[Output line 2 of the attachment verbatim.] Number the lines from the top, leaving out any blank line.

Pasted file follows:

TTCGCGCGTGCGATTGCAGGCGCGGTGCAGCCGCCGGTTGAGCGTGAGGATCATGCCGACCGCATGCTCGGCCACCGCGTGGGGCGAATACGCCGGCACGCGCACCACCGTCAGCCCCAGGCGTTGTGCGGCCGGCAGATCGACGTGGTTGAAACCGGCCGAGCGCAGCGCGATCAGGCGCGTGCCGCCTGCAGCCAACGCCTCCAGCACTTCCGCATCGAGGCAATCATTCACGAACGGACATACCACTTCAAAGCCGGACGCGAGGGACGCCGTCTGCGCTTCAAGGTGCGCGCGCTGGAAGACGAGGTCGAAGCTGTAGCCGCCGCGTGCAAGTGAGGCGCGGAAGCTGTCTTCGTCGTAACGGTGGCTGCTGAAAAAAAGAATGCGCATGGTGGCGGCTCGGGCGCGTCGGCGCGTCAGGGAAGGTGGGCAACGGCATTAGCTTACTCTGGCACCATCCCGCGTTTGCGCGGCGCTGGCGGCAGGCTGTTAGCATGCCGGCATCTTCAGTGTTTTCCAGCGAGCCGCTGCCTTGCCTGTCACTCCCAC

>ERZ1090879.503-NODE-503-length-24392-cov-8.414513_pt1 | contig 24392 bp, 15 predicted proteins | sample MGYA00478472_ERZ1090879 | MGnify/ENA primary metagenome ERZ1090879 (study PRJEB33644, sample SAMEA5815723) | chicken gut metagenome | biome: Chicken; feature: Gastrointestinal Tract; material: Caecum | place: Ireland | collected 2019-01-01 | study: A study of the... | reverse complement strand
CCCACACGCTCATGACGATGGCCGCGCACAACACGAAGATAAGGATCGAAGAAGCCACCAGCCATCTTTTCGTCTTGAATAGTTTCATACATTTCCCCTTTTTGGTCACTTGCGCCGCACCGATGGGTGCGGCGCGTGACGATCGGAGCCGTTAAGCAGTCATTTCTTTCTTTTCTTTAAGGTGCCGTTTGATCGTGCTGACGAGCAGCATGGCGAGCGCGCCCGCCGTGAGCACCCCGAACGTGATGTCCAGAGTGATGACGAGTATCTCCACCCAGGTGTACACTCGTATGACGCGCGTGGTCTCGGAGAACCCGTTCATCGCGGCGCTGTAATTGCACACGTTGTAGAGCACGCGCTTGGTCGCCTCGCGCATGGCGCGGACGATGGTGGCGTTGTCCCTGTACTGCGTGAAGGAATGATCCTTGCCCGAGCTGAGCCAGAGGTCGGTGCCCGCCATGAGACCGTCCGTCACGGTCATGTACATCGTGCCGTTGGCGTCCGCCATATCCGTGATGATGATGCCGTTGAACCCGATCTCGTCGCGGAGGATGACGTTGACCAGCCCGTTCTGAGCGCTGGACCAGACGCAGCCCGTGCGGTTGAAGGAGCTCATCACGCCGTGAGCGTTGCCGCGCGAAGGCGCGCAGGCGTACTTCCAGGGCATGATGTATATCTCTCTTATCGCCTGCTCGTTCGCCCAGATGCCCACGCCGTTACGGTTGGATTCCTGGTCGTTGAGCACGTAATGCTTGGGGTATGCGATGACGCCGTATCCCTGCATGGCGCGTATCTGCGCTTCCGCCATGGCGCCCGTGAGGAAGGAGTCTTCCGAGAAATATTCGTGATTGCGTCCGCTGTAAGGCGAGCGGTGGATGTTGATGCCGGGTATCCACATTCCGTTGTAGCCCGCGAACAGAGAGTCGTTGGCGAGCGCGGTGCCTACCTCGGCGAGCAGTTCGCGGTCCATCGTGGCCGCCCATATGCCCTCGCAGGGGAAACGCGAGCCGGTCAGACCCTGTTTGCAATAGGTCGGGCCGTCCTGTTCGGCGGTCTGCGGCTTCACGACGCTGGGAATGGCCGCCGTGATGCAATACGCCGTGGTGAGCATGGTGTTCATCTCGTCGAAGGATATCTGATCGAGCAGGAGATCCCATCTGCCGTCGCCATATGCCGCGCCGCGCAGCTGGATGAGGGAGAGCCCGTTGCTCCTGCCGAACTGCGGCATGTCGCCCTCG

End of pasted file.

>ERZ1090879.503-NODE-503-length-24392-cov-8.414513_pt1 | contig 24392 bp, 15 predicted proteins | sample MGYA00478472_ERZ1090879 | MGnify/ENA primary metagenome ERZ1090879 (study PRJEB33644, sample SAMEA5815723) | chicken gut metagenome | biome: Chicken; feature: Gastrointestinal Tract; material: Caecum | place: Ireland | collected 2019-01-01 | study: A study of the... | reverse complement strand